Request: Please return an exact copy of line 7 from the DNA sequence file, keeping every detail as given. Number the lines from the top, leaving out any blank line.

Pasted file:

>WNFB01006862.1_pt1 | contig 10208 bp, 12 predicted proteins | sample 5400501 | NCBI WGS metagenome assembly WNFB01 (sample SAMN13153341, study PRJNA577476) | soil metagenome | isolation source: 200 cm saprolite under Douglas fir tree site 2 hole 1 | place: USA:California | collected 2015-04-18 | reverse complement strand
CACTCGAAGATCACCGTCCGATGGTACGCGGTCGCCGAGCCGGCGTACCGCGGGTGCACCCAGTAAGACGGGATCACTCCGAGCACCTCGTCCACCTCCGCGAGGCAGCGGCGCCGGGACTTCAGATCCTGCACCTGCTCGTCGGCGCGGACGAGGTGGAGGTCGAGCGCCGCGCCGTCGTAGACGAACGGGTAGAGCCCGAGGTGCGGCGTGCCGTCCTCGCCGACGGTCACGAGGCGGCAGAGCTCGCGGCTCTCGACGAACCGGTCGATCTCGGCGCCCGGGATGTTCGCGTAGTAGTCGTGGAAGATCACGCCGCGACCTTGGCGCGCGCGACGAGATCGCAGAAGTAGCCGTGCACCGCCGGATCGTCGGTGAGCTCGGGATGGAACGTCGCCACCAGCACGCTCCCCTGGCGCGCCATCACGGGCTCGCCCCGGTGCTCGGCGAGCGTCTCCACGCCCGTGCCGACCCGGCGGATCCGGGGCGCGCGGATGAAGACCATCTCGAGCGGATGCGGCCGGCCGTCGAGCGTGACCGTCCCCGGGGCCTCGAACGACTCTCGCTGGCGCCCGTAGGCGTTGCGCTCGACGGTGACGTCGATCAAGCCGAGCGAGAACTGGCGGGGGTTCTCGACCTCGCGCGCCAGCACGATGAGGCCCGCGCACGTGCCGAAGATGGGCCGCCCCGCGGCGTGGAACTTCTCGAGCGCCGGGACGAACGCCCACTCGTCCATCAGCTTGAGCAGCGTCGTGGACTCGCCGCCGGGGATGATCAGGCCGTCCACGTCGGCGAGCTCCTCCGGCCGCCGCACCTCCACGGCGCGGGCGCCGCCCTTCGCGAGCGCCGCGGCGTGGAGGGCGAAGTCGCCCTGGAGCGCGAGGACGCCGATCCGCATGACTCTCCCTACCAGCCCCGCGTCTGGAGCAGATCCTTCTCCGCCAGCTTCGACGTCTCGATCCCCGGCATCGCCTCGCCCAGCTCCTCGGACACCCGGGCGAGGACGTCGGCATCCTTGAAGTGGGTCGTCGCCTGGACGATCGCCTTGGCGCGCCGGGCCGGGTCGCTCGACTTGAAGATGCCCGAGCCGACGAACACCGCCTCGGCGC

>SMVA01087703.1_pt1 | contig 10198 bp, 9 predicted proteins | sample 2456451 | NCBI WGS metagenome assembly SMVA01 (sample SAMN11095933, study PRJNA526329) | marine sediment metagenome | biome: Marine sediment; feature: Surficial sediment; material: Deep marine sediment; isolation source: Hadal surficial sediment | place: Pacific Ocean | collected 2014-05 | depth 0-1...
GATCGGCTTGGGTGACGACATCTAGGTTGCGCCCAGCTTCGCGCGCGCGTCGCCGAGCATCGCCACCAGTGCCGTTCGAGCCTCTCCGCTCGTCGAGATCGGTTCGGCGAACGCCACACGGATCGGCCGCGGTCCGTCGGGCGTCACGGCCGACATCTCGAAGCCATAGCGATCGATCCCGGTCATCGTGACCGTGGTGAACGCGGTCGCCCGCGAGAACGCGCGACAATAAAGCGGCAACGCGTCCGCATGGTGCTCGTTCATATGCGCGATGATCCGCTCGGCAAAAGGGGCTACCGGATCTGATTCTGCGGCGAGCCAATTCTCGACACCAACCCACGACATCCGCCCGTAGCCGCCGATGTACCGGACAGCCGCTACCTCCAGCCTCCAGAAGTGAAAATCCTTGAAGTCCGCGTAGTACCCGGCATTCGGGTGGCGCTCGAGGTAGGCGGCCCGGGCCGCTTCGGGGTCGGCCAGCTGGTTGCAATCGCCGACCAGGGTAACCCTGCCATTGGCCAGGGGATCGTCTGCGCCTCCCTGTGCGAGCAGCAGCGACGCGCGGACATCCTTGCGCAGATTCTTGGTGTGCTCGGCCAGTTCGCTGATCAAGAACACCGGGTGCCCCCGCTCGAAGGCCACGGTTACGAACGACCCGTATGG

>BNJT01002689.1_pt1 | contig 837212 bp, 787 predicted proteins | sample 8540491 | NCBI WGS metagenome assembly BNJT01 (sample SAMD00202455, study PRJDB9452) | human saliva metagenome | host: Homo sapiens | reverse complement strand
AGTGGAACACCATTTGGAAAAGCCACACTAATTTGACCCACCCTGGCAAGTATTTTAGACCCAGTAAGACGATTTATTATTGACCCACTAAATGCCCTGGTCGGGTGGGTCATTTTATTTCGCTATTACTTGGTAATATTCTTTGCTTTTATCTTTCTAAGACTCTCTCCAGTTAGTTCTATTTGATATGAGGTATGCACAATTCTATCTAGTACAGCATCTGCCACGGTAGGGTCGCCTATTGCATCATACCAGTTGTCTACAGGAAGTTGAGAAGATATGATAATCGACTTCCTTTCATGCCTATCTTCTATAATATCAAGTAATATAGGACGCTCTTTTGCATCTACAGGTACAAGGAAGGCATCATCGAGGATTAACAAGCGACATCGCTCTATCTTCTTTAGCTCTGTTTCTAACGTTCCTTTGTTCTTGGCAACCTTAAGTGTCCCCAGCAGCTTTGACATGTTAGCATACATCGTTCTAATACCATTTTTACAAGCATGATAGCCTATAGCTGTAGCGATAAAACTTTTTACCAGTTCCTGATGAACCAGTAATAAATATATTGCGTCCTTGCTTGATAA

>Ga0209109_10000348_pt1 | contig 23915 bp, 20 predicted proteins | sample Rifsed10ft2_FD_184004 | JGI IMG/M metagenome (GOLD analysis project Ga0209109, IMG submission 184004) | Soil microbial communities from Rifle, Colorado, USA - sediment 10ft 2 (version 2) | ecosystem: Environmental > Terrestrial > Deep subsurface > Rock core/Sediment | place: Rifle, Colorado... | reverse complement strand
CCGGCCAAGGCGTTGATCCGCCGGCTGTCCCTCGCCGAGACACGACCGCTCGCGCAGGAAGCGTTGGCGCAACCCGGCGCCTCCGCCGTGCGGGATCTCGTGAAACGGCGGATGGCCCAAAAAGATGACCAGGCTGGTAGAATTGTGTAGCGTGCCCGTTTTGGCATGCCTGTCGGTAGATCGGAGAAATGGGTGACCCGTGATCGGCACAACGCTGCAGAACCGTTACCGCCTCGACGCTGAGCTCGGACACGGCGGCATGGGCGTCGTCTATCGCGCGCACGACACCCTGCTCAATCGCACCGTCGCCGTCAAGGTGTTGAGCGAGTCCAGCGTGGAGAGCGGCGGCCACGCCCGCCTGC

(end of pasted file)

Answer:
>Ga0209109_10000348_pt1 | contig 23915 bp, 20 predicted proteins | sample Rifsed10ft2_FD_184004 | JGI IMG/M metagenome (GOLD analysis project Ga0209109, IMG submission 184004) | Soil microbial communities from Rifle, Colorado, USA - sediment 10ft 2 (version 2) | ecosystem: Environmental > Terrestrial > Deep subsurface > Rock core/Sediment | place: Rifle, Colorado... | reverse complement strand